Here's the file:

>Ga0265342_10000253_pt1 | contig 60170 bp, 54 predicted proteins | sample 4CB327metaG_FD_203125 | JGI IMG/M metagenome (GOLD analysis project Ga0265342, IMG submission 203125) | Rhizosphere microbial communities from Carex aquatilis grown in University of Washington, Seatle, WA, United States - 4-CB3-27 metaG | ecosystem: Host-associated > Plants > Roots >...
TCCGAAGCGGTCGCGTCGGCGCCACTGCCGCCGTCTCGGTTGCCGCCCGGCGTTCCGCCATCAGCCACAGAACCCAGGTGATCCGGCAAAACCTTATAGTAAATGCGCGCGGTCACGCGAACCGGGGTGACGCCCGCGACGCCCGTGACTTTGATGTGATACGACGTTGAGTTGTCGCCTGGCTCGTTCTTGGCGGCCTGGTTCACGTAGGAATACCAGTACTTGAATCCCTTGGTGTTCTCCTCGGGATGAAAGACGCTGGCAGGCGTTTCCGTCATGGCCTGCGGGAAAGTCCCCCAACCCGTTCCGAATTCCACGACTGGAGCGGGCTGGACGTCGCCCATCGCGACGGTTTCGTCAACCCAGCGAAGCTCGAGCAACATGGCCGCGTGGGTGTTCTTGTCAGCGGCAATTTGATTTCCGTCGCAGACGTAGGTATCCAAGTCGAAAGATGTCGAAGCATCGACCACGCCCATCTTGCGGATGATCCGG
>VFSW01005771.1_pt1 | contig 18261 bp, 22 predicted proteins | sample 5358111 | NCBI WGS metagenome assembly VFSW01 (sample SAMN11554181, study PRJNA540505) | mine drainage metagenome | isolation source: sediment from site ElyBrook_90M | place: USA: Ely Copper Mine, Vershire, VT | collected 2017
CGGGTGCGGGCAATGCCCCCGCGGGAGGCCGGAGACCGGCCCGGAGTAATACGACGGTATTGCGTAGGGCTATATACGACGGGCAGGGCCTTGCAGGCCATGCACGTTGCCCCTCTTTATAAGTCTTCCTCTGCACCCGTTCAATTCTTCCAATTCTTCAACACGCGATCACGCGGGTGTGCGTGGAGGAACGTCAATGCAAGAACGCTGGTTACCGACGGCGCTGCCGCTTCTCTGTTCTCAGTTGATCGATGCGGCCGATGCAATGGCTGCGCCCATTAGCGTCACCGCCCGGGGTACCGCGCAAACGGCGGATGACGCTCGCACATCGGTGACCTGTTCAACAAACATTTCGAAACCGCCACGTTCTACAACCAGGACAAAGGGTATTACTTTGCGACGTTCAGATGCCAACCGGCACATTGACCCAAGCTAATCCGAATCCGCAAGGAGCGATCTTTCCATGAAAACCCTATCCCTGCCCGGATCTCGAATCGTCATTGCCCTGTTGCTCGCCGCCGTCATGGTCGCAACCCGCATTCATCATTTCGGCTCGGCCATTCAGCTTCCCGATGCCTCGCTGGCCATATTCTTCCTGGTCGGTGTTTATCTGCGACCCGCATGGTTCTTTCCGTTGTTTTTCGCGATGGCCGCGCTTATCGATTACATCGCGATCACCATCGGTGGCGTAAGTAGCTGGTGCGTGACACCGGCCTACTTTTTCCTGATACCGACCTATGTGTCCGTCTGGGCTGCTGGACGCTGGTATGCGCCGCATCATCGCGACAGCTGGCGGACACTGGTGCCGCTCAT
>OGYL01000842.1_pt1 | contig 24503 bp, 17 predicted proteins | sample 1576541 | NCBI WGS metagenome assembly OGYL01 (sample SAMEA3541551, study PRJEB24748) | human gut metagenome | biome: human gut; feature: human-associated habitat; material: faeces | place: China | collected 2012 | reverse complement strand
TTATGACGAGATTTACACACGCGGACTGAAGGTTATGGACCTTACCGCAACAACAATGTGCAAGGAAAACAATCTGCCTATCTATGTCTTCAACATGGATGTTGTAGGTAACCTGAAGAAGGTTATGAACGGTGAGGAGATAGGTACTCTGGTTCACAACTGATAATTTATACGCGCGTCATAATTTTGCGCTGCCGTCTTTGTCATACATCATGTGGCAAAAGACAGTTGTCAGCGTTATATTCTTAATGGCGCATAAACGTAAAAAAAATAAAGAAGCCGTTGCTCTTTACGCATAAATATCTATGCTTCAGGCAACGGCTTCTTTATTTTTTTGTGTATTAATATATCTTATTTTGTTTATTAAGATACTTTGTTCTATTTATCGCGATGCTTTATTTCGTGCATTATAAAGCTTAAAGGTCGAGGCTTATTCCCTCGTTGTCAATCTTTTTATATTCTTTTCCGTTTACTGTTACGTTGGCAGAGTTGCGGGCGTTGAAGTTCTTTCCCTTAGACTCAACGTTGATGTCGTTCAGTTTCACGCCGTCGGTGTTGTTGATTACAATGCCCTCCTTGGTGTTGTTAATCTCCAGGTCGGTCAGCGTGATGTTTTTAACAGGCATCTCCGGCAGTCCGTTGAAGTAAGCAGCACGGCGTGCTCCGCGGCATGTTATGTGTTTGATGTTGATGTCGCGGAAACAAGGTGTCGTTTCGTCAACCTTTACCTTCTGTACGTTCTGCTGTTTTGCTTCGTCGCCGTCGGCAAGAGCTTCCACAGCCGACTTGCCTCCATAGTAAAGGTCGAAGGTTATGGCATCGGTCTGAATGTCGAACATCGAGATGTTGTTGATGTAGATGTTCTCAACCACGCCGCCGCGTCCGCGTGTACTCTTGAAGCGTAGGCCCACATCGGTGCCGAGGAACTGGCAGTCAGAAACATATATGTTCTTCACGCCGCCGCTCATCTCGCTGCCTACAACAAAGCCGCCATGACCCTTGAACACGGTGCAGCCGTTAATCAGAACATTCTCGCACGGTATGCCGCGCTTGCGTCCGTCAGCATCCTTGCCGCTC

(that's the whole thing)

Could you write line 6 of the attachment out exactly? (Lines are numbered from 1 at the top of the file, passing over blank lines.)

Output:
TTATGACGAGATTTACACACGCGGACTGAAGGTTATGGACCTTACCGCAACAACAATGTGCAAGGAAAACAATCTGCCTATCTATGTCTTCAACATGGATGTTGTAGGTAACCTGAAGAAGGTTATGAACGGTGAGGAGATAGGTACTCTGGTTCACAACTGATAATTTATACGCGCGTCATAATTTTGCGCTGCCGTCTTTGTCATACATCATGTGGCAAAAGACAGTTGTCAGCGTTATATTCTTAATGGCGCATAAACGTAAAAAAAATAAAGAAGCCGTTGCTCTTTACGCATAAATATCTATGCTTCAGGCAACGGCTTCTTTATTTTTTTGTGTATTAATATATCTTATTTTGTTTATTAAGATACTTTGTTCTATTTATCGCGATGCTTTATTTCGTGCATTATAAAGCTTAAAGGTCGAGGCTTATTCCCTCGTTGTCAATCTTTTTATATTCTTTTCCGTTTACTGTTACGTTGGCAGAGTTGCGGGCGTTGAAGTTCTTTCCCTTAGACTCAACGTTGATGTCGTTCAGTTTCACGCCGTCGGTGTTGTTGATTACAATGCCCTCCTTGGTGTTGTTAATCTCCAGGTCGGTCAGCGTGATGTTTTTAACAGGCATCTCCGGCAGTCCGTTGAAGTAAGCAGCACGGCGTGCTCCGCGGCATGTTATGTGTTTGATGTTGATGTCGCGGAAACAAGGTGTCGTTTCGTCAACCTTTACCTTCTGTACGTTCTGCTGTTTTGCTTCGTCGCCGTCGGCAAGAGCTTCCACAGCCGACTTGCCTCCATAGTAAAGGTCGAAGGTTATGGCATCGGTCTGAATGTCGAACATCGAGATGTTGTTGATGTAGATGTTCTCAACCACGCCGCCGCGTCCGCGTGTACTCTTGAAGCGTAGGCCCACATCGGTGCCGAGGAACTGGCAGTCAGAAACATATATGTTCTTCACGCCGCCGCTCATCTCGCTGCCTACAACAAAGCCGCCATGACCCTTGAACACGGTGCAGCCGTTAATCAGAACATTCTCGCACGGTATGCCGCGCTTGCGTCCGTCAGCATCCTTGCCGCTC